A beam is a structural element that primarily resists loads applied laterally to the beam’s axis. Its mode of deflection is primarily by bending. The loads applied to the beam result in reaction forces at the beam’s support points. The total effect of all the forces acting on the beam is to produce shear forces and bending moments within the beam, which in turn induce internal stresses, strains, and deflections of the beam. Beams are characterized by their manner of support, profile (shape of cross-section), length, and material.

Types of beams:

According to end support

1- Simply supported beam

simply supported beam is supported at both ends. One end of the beam is supported by hinge support and the other one by roller support. This support allows the horizontal movement of the beam. Its beam-type undergoes both shear stress and bending moment.

2- Continuous beam

This beam is similar to a simply supported beam except more than two support are used on it. One end of it is supported by hinged support and the other one is roller support. One or more supports are used between these beams. It is used in long concrete bridges where the length of the bridge is too large.

3- Overhanging beam

The overhanging beam is a combination of a simply supported beam and a cantilever beam. One or both of the end overhang of this beam. This beam is supported by roller support between two ends. This type of beam has heritage properties of the cantilever and simply supported beam.

4- Cantilever beam

Cantilever beams a structure member of which one end is fixed and the other is free. This is one of the famous types of beam used in trusses, bridges, and other structural members. This beam carries a load over the span which undergoes both shear stress and bending moment.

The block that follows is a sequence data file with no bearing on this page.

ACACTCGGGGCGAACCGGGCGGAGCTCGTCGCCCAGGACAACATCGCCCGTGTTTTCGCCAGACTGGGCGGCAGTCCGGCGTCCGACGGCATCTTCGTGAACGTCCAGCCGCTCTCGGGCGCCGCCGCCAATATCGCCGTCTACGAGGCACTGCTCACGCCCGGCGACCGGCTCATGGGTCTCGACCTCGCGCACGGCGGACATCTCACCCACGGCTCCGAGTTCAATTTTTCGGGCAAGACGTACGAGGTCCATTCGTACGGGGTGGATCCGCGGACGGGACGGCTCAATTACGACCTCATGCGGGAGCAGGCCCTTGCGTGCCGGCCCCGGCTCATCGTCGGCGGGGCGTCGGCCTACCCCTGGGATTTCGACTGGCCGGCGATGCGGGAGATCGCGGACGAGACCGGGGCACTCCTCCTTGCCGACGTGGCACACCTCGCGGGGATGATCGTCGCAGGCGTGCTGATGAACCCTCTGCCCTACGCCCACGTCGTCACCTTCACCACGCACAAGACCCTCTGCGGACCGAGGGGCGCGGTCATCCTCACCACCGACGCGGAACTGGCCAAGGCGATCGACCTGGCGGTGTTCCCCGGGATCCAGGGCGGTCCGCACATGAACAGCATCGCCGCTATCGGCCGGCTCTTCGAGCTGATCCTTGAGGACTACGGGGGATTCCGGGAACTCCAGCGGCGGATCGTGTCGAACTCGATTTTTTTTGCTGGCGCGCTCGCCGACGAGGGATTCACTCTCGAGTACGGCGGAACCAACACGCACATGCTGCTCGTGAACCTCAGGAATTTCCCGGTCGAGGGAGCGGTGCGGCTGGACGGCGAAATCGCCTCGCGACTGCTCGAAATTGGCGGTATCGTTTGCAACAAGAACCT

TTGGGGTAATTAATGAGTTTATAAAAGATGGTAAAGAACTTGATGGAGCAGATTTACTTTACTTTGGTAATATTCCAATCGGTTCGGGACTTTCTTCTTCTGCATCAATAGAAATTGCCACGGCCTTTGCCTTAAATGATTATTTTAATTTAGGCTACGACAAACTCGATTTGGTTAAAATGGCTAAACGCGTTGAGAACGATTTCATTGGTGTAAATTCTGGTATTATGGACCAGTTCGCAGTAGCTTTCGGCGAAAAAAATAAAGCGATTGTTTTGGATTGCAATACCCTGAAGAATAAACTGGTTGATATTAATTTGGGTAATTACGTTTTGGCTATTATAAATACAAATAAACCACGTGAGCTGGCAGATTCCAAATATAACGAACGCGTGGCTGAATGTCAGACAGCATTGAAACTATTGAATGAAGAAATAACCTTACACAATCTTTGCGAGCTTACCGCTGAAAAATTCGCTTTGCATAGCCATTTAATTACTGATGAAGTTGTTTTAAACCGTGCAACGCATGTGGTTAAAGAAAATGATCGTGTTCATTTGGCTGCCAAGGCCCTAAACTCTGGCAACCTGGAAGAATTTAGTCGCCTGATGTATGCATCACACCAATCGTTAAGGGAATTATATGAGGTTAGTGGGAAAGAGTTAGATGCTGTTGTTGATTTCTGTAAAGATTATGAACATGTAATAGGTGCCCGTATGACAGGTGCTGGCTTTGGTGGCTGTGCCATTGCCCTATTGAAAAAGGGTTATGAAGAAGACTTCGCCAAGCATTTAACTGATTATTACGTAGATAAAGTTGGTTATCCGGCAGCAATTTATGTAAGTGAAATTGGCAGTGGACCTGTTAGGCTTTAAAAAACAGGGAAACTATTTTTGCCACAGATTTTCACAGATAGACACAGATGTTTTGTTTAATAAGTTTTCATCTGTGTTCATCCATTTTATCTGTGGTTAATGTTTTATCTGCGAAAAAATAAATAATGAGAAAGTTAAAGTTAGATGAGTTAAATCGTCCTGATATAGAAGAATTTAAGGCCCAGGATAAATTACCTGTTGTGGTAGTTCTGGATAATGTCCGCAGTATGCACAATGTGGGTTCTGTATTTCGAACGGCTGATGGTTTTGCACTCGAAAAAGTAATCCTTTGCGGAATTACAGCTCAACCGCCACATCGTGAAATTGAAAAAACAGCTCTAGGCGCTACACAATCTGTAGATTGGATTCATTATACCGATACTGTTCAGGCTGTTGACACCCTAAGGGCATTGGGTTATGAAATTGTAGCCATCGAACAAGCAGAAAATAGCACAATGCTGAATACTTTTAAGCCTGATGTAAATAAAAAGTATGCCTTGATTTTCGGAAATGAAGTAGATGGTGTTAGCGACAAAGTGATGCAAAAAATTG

5- Fixed-beam

This beam is fixed from both ends. It does not allow vertical movement and rotation of the beam. It is only under shear stress and no moment produces in these beams. It is used in trusses and other structures.

6- Double overhanging beam 

A simple beam with both ends extending beyond its support on both ends.

7- Trussed beam

A beam strengthened by adding a cable or rod to form a Truss

According to the shape of the cross-section

1- I-beam 

These beam types have I cross-section as shown in the figure. It has high resistance to bending.

2- T-beam 

Beam with ″ T ″cross section

3- C-beam 

Beam with ″ C ″ cross-section

Other types of the beam cross-section

According to an equilibrium condition

1- Statically determinate beam

A beam is called a determinate beam if it can be analyzed by the basic equilibrium condition. The support reaction can be found by using the basic equilibrium condition. These conditions are Summation of all horizontal forces is zero. The summation of all vertical forces is zero. The summation of all moments is zero. Example: Simply supported beam, Cantilever beam, etc.

2- Statically indeterminate beam

If the beam cannot be analyzed by using a basic equilibrium condition, known as a statically indeterminate beam. The end reaction finds out by using basic equilibrium conditions with a combination of other conditions like strain energy method, virtual work method, etc. Example: Continuous beam, fixed beam.

According to Geometry

1- Straight beam: Beam with a straight profile

2- Curved beam: Beam with curved profile

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